VOLUME ill, ISSUE 74
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UNC housekeeper Marsha Tinnen (right) yells the UE Local 150 chant in Polk Place with other members of the N.C. Public Service Workers Union during Tuesday's first teach-in.
CONTROVERSIAL AUTHOR ATTENDS 2 TEACH-INS, PRAISES BOOK SELECTION
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“The names I would like to see on
these buildings are your names!'
BARBARA EHRENREICH, ’NICKLE AND DIMED'AUTHOR
Bush speech tests
Softer stance seeks U.N. help in Iraq
BY BERNARD HOLLOWAY
President Bush set the tone
Tuesday for the creation of a res
olution mandating international
cooperation in rebuilding of Iraq.
Bush addressed the U.N.
General Assembly before rushing
off to meet with a cadre of world
leaders, including U.N. Secretary-
General Kofi Annan and French
President Jacque Chirac.
There is disagreement about
whether the president’s attempts
at diplomacy will work, since
Chirac and other world leaders
dispute the reasons for the war.
“The war, which was started
without the authorization of the
(U.N.) Security Council, has shak
en the multilateral system,” Chirac
said in a speech to the assembly,
which followed Bushs remarks.
Charles Pena, director of
defense policy studies for the
CATO Institute, said he expected
Bush to be more ardent in his
Hugh Morton, renowned documentary photogra
pher, spends time at his alma mater PAGE 6
Serving the students and the University community since 1893
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defense of the Iraq war.
“I expected (Bush) to take more
of a bullying stance with the U.N.,
and instead he tried to soften his
rhetoric with calls to their core
values and principles,” he said.
But assembly members joined
Chirac in objecting to Bush’s
statement that the war was justi
fied by Iraq’s alleged possession of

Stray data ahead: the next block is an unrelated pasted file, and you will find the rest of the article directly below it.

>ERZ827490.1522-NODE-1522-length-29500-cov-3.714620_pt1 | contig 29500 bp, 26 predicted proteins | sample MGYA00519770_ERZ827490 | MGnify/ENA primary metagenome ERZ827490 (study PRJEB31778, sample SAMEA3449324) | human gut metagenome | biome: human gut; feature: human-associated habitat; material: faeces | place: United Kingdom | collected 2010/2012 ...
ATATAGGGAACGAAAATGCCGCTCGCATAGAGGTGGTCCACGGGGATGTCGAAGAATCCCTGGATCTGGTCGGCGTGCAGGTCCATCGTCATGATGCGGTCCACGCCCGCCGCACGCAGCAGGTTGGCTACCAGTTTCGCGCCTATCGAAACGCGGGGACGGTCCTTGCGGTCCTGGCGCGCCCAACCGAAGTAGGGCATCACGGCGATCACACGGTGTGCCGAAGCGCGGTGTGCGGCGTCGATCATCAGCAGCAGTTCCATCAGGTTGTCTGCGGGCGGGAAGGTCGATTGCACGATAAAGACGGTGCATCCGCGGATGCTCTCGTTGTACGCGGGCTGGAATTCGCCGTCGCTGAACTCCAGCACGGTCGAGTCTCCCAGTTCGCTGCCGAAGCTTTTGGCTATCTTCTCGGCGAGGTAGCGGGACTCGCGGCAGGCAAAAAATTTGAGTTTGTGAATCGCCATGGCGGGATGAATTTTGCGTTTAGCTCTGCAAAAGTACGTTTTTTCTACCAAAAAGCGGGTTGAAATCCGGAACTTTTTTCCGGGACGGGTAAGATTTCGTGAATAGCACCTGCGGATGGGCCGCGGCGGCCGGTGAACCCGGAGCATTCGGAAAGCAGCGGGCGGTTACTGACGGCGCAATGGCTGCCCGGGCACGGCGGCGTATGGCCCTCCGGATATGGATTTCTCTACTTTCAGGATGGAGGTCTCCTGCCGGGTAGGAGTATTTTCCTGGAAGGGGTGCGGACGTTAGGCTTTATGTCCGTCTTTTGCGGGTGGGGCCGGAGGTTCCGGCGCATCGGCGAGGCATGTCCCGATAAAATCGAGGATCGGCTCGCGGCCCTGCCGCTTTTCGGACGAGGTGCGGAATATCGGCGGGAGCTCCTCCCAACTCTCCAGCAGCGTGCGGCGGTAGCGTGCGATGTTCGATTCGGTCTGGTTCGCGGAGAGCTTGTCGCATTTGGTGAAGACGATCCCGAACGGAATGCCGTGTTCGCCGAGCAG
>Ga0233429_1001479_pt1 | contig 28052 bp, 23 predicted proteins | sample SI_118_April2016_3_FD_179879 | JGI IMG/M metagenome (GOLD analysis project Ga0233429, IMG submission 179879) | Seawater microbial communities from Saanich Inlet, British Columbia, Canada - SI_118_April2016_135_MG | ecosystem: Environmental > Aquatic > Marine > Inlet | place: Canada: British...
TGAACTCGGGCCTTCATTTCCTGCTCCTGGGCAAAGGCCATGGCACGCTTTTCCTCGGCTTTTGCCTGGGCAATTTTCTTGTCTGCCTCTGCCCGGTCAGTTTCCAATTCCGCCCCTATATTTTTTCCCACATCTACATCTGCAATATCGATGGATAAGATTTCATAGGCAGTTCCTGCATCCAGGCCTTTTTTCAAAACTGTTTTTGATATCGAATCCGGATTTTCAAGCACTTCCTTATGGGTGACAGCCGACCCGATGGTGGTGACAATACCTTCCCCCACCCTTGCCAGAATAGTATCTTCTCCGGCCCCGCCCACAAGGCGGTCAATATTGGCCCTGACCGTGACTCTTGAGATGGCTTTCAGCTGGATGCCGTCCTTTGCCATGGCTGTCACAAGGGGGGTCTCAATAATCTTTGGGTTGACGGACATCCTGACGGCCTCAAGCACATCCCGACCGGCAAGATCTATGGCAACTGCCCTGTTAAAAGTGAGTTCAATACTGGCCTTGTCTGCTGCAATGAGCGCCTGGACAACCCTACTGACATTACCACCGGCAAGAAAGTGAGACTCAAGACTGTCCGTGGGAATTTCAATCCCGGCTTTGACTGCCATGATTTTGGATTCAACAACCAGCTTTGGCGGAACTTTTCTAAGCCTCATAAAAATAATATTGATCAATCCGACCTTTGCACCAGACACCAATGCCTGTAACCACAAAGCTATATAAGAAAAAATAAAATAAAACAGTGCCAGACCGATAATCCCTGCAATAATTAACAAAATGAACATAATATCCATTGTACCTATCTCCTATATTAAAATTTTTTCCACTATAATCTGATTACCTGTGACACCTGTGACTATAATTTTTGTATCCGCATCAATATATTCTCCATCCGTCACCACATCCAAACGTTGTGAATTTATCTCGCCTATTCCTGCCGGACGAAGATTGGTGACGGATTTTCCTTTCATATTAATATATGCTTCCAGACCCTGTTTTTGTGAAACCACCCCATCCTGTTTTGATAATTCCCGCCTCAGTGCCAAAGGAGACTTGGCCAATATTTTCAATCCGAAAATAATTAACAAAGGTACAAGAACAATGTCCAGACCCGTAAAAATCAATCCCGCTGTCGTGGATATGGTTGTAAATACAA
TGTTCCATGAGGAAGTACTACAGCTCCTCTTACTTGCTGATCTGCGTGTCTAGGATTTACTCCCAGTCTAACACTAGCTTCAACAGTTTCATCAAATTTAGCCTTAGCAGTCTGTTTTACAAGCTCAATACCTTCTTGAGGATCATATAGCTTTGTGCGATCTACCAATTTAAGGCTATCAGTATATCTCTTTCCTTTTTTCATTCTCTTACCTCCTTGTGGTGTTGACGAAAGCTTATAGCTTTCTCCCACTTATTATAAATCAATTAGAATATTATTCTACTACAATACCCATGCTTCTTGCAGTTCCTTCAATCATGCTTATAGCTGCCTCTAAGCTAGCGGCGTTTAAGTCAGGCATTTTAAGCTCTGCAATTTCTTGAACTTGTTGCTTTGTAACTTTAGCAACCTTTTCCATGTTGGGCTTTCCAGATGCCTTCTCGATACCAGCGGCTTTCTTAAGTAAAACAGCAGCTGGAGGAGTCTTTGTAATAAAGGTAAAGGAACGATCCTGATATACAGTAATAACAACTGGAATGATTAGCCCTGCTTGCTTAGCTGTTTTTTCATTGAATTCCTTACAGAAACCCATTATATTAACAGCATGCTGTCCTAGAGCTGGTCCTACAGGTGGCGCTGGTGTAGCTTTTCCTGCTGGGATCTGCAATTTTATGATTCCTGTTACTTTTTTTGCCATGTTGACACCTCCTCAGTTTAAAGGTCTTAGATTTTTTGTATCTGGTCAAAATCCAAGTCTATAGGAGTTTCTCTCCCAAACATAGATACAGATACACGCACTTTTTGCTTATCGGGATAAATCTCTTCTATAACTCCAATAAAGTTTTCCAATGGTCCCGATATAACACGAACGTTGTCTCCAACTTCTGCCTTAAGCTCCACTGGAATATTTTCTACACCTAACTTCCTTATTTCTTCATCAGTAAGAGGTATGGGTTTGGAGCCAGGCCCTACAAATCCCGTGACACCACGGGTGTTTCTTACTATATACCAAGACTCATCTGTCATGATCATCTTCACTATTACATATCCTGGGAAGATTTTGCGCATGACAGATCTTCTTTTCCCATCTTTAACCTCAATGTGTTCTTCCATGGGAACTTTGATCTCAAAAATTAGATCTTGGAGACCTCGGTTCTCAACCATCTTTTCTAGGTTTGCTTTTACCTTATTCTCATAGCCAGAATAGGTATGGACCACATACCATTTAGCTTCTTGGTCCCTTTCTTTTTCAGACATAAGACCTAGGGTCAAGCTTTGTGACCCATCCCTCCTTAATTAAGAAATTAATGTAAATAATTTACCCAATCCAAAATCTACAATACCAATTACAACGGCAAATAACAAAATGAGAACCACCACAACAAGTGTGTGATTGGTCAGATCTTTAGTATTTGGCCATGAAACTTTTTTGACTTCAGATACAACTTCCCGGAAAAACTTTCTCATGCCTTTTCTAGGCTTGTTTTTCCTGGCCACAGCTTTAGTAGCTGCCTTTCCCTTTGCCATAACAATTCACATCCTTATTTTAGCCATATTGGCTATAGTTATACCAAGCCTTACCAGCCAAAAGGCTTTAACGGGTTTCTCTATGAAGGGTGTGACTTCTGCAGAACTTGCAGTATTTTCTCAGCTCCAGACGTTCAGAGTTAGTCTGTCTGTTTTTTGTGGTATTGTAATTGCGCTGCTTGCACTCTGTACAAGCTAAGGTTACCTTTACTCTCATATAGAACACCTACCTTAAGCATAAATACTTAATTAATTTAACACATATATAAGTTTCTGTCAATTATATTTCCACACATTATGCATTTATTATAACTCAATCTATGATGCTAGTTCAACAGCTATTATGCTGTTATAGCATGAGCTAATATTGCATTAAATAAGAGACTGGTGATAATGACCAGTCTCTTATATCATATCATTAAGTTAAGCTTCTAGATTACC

weapons of mass destruction.
Before Bush’s address, Annan
echoed the sentiments of member
states in attendance. “Weapons of
mass destruction do not threaten
only the western world,” he said.
“But when states go beyond that
and decide to use force to deal with
broader threats of international
peace and security ... they chal
lenge the fundamental principles
that world peace and stability have
rested upon for the past 58 years.”
Control of the rebuilding
process in Iraq is at stake, said
SEE BUSH, PAGE 2
BY ANDREW SATTEN
UNC workers' frustrations came
to a head Tuesday during a teach-in
hosted by the N.C. Public Service
Workers Union UE Local 150 fea
turing summer reading author
Hours later, Ehrenreich attended
an additional teach-in, organized by
University students, faculty and
During her brief afternoon
speech, Ehrenreich echoed the sen
timents of workers and students
speaking at the teach-ins, all of
whom spoke out against the actions
of UNC administration.
“There seems to have been some
reading comprehension problems
(by the administration),”
Ehrenreich said of her book “Nickel
and Dimed: On (Not) Getting By in
Honor takes forefront
BY NIKKI WERKING
ASSISTANT UNIVERSITY EDITOR
Journalism Professor Chuck
Stone’s voice crackled through
loudspeakers in the Pit on
As Honor and Integrity
Week’s ethicist spoke of the cul
ture of honor and reciprocal
respect, many students contin
ued their usual activities, talking
on cell phones and pushing
through the crowds toward
Lenoir Dining Hall.
But other students stopped
some with lunches in hand to
listen to his message.
Honor has been a core value at
the University since the first offi
cial honor system was instituted
in 1875, although that atmos
phere has slowly faded over the
years, Student Attorney General
Jonathan Slain said.
But that tradition is something
University officials are hoping to
revive. This week’s focus on honor
is part of a yearlong
Honor Carolina Initiative to
renew the importance of respon
sibility and truth on campus.
“I want to have the level of
trust that would allow you to play
David Brannigan, grounds work
er and member of UE Local 150,
hosted the afternoon event, which
featured several speakers including
grounds workers and housekeepers.